Woodford Could Be Replaced on Patient Capital as he Sells 60% of His Stake

The Board of Patient Capital Trust reveals it could replace Neil Woodford as manager of the trust, as it emerges the manager has sold 1.75 million shares 

Holly Black 29 July, 2019 | 9:51AM
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Neil Woodford could be sacked from running his investment trust after the board revealed it had held discussions with other fund groups about managing Woodford Patient Capital Trust (WPCT).

The Board says it is closely monitoring the situation at Woodford Investment Management after it suspended trading in its flagship Woodford Equity Income fund eight weeks ago.

While investors in the closed-end Patient Capital Trust are able to buy and sell, its shares have plunged 37% from 83p in June to 52p today amid concerns about manager Neil Woodford’s investments in early-stage and start-up businesses.

The Board said it “remains focused on preserving the value of WPCT’s portfolio and protecting the interests of shareholders”. It has been working with Woodford to reduce the trust’s borrowing but admits it has also held discussions with other management groups that have approached the company about managing the trust.

While the Board said it was confident in Woodford’s commitment to the trust, it also “continues to monitor at assess all options available”. It said: “The Board intends to engage with a broader range of third-party managers in order to undertake a full assessment of all potential management options, which may or may not lead to a change in the company’s management arrangements.”

Woodford Sells 60% of WPCT Stake

JPMorgan analysts point out, however, that Woodford may not be as committed as it seems after it emerged he sold 1.75 million shares in Patient Capital between July 3 and 8 – equivalent to around 60% of his stake – and only informed the board of this on July 27. Woodford is technically under no obligation to report the selling of his shares.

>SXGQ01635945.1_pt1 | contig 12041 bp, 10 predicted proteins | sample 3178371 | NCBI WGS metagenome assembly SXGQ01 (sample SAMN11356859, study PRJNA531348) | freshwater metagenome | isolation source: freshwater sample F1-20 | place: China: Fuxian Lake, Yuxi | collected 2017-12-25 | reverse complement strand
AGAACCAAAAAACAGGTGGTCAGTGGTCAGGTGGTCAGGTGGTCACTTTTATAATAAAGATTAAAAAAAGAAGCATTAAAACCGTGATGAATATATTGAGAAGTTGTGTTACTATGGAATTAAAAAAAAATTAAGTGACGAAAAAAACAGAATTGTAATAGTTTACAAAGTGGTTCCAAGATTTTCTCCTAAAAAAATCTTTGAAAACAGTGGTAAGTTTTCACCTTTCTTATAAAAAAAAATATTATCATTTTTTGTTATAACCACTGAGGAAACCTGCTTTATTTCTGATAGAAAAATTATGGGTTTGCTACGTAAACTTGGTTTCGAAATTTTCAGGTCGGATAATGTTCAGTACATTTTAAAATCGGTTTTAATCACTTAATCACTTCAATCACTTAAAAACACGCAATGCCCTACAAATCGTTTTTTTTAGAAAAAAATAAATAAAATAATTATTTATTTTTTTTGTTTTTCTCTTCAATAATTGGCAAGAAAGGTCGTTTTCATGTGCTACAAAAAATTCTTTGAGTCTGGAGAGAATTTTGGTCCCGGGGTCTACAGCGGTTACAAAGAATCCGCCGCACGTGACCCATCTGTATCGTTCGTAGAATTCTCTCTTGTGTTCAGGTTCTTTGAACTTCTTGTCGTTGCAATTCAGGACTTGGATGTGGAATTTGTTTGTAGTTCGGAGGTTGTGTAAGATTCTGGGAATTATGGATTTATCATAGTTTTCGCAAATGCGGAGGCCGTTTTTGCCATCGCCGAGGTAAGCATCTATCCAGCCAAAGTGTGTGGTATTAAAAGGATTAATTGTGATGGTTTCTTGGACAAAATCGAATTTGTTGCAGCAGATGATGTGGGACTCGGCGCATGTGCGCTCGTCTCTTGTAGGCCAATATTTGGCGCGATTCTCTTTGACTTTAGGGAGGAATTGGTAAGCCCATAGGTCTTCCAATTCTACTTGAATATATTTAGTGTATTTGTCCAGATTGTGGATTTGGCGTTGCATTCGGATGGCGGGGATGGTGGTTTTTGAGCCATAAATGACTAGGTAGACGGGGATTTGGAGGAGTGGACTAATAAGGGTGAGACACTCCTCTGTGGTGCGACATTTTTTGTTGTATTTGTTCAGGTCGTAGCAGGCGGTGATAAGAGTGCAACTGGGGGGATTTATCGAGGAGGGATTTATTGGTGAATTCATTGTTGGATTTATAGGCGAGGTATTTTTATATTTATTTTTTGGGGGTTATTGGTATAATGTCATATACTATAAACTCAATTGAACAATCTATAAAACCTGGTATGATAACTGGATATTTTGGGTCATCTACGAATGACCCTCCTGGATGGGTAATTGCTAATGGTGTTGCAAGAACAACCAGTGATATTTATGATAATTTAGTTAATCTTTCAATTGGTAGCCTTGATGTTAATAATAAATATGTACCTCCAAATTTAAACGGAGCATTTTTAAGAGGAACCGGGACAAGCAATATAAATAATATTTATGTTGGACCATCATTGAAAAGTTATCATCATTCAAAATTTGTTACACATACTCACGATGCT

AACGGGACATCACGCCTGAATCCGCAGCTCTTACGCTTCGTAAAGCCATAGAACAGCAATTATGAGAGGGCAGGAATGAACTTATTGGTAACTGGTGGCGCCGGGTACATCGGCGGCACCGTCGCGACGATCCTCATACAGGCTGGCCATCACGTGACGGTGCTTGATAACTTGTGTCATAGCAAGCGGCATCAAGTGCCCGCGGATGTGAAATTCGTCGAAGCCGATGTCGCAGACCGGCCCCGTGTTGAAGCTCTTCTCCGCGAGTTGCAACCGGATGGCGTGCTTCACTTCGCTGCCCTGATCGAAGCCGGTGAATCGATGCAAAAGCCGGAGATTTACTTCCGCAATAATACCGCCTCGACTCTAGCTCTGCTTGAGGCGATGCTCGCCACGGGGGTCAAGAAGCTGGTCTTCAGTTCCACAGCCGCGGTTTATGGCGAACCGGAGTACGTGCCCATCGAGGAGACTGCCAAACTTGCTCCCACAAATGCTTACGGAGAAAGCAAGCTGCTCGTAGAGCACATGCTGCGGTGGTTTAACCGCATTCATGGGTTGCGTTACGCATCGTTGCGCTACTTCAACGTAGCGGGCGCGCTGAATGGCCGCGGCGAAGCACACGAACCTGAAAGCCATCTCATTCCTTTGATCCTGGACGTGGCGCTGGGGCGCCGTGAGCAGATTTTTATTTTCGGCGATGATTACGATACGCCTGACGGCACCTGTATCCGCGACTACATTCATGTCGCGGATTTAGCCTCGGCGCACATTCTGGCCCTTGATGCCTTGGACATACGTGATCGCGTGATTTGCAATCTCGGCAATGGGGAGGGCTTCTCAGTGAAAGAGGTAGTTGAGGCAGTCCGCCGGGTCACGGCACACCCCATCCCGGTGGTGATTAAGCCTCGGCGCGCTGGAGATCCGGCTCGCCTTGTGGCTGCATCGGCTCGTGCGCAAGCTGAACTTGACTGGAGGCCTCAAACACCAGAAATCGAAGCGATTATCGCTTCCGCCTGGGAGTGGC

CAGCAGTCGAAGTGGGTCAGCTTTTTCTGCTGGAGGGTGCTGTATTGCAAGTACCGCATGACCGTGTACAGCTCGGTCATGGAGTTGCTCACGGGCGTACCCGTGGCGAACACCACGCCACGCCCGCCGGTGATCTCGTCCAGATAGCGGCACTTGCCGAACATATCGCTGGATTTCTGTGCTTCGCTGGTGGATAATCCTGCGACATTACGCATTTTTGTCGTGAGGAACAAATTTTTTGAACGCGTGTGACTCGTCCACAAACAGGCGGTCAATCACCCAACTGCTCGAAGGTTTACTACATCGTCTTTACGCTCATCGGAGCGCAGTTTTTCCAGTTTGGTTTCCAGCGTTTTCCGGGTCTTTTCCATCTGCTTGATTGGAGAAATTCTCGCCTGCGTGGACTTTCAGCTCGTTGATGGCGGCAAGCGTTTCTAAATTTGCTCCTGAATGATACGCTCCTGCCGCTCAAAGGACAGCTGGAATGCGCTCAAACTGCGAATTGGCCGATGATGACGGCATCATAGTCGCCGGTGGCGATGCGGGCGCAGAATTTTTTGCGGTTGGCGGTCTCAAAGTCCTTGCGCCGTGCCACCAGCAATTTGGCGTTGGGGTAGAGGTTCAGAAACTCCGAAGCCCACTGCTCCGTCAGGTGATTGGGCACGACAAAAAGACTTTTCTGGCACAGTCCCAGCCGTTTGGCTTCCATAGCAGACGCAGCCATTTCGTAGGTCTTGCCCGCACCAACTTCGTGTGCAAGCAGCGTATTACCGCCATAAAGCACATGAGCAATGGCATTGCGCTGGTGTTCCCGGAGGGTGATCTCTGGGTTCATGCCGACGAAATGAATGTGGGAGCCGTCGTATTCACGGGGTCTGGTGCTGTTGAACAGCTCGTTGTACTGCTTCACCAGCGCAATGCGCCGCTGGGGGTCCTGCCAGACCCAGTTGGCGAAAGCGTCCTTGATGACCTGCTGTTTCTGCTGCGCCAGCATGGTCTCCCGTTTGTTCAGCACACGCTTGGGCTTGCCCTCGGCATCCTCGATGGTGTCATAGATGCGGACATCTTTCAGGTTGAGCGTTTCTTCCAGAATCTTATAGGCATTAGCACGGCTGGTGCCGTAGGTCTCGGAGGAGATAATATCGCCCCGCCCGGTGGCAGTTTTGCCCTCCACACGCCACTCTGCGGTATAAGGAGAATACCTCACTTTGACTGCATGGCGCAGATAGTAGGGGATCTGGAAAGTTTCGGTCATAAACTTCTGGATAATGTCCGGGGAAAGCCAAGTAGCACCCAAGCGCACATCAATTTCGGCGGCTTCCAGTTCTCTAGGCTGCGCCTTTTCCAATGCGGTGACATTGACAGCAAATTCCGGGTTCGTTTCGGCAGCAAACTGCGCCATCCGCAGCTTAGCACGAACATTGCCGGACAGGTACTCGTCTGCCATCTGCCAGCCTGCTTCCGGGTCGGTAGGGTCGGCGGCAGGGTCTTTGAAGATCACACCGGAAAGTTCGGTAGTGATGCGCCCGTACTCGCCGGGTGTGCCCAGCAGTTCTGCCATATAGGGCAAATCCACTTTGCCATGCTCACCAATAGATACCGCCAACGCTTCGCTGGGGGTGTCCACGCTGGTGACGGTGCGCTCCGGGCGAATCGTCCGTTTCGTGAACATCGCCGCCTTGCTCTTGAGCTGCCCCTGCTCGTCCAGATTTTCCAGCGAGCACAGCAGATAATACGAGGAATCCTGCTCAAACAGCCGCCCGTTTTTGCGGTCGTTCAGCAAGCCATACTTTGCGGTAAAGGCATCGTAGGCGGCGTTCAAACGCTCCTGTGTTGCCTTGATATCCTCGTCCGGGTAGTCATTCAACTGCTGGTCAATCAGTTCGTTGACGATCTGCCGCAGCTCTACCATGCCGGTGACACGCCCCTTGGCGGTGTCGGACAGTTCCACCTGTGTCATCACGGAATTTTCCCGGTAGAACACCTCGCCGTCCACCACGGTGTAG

JPMorgan said: “Neil Woodford’s sale of a majority of his own WPCT shares, whatever the reason, is clearly not a positive signal to other shareholders.” It added that it is not inconceivable that Woodford Investment Management could experience such severe outflows on its open-ended funds that it is no longer a viable business and has to wind down.

Morningstar analyst David Holder said: “It may be that to be taken seriously, the Board must sever its link with Woodford. If it is seriously considering a new management appointment then a formal beauty parade should be conducted, which would require external consultant expertise and advice.”

He said that process would likely take several months so, unless it has already been started, there is unlikely to be any statement until the autumn as to the outcome. “There is some mixed messaging, however, as the board says its remains confident in the management’s commitment to WPCT,” he added.

JPMorgan said: “It is not surprising, in our view, that the Board is at least considering other management options, given the current situation and performance under the current strategy since inception.”

Indeed, the trust, which trades at a 34% discount to its net asset value, is down 32.6% over the past year. In recent weeks, the trust has been making efforts to reduce its borrowing and buy back shares in order to reduce its discount. The board hopes to reduce the trust's level of gearing (debt) to 10% of its assets within six months and to zero within a year. 

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Securities Mentioned in Article

Security NamePriceChange (%)Morningstar
Schroders Capital Global Innov Trust Ord11.50 GBX-1.29Rating

About Author

Holly Black  is Senior Editor, Morningstar.co.uk


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